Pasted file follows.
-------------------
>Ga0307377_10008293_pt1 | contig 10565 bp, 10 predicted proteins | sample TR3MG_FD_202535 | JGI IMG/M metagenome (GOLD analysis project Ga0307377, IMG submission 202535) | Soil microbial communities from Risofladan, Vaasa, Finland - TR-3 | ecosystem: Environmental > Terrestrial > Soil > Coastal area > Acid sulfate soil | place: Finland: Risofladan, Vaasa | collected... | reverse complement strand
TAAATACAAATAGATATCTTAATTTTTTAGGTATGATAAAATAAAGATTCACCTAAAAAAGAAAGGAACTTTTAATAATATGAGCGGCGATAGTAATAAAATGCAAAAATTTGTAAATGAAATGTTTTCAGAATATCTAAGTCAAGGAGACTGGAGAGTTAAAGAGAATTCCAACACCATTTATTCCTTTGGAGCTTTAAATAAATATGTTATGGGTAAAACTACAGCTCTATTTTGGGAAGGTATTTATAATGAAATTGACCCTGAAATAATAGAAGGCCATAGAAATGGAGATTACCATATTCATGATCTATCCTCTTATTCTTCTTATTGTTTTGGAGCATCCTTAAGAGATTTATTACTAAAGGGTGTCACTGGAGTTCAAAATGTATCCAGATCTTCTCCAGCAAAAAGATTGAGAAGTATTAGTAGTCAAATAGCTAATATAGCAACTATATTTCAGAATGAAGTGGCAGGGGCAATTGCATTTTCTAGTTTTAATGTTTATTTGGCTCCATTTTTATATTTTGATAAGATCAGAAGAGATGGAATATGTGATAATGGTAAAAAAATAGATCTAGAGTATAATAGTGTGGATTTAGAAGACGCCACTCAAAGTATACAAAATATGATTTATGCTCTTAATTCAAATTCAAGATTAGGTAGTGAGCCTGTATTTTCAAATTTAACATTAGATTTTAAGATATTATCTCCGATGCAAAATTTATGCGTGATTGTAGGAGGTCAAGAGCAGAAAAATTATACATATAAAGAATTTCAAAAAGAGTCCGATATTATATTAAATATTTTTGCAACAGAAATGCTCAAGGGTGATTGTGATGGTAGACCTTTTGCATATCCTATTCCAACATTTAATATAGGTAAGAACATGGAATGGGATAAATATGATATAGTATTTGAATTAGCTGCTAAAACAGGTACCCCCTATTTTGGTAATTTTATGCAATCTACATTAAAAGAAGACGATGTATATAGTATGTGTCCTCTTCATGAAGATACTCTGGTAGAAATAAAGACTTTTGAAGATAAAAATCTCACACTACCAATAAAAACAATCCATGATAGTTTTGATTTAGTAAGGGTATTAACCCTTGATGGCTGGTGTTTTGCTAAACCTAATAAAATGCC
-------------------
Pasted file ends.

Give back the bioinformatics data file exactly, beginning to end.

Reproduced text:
>Ga0307377_10008293_pt1 | contig 10565 bp, 10 predicted proteins | sample TR3MG_FD_202535 | JGI IMG/M metagenome (GOLD analysis project Ga0307377, IMG submission 202535) | Soil microbial communities from Risofladan, Vaasa, Finland - TR-3 | ecosystem: Environmental > Terrestrial > Soil > Coastal area > Acid sulfate soil | place: Finland: Risofladan, Vaasa | collected... | reverse complement strand
TAAATACAAATAGATATCTTAATTTTTTAGGTATGATAAAATAAAGATTCACCTAAAAAAGAAAGGAACTTTTAATAATATGAGCGGCGATAGTAATAAAATGCAAAAATTTGTAAATGAAATGTTTTCAGAATATCTAAGTCAAGGAGACTGGAGAGTTAAAGAGAATTCCAACACCATTTATTCCTTTGGAGCTTTAAATAAATATGTTATGGGTAAAACTACAGCTCTATTTTGGGAAGGTATTTATAATGAAATTGACCCTGAAATAATAGAAGGCCATAGAAATGGAGATTACCATATTCATGATCTATCCTCTTATTCTTCTTATTGTTTTGGAGCATCCTTAAGAGATTTATTACTAAAGGGTGTCACTGGAGTTCAAAATGTATCCAGATCTTCTCCAGCAAAAAGATTGAGAAGTATTAGTAGTCAAATAGCTAATATAGCAACTATATTTCAGAATGAAGTGGCAGGGGCAATTGCATTTTCTAGTTTTAATGTTTATTTGGCTCCATTTTTATATTTTGATAAGATCAGAAGAGATGGAATATGTGATAATGGTAAAAAAATAGATCTAGAGTATAATAGTGTGGATTTAGAAGACGCCACTCAAAGTATACAAAATATGATTTATGCTCTTAATTCAAATTCAAGATTAGGTAGTGAGCCTGTATTTTCAAATTTAACATTAGATTTTAAGATATTATCTCCGATGCAAAATTTATGCGTGATTGTAGGAGGTCAAGAGCAGAAAAATTATACATATAAAGAATTTCAAAAAGAGTCCGATATTATATTAAATATTTTTGCAACAGAAATGCTCAAGGGTGATTGTGATGGTAGACCTTTTGCATATCCTATTCCAACATTTAATATAGGTAAGAACATGGAATGGGATAAATATGATATAGTATTTGAATTAGCTGCTAAAACAGGTACCCCCTATTTTGGTAATTTTATGCAATCTACATTAAAAGAAGACGATGTATATAGTATGTGTCCTCTTCATGAAGATACTCTGGTAGAAATAAAGACTTTTGAAGATAAAAATCTCACACTACCAATAAAAACAATCCATGATAGTTTTGATTTAGTAAGGGTATTAACCCTTGATGGCTGGTGTTTTGCTAAACCTAATAAAATGCC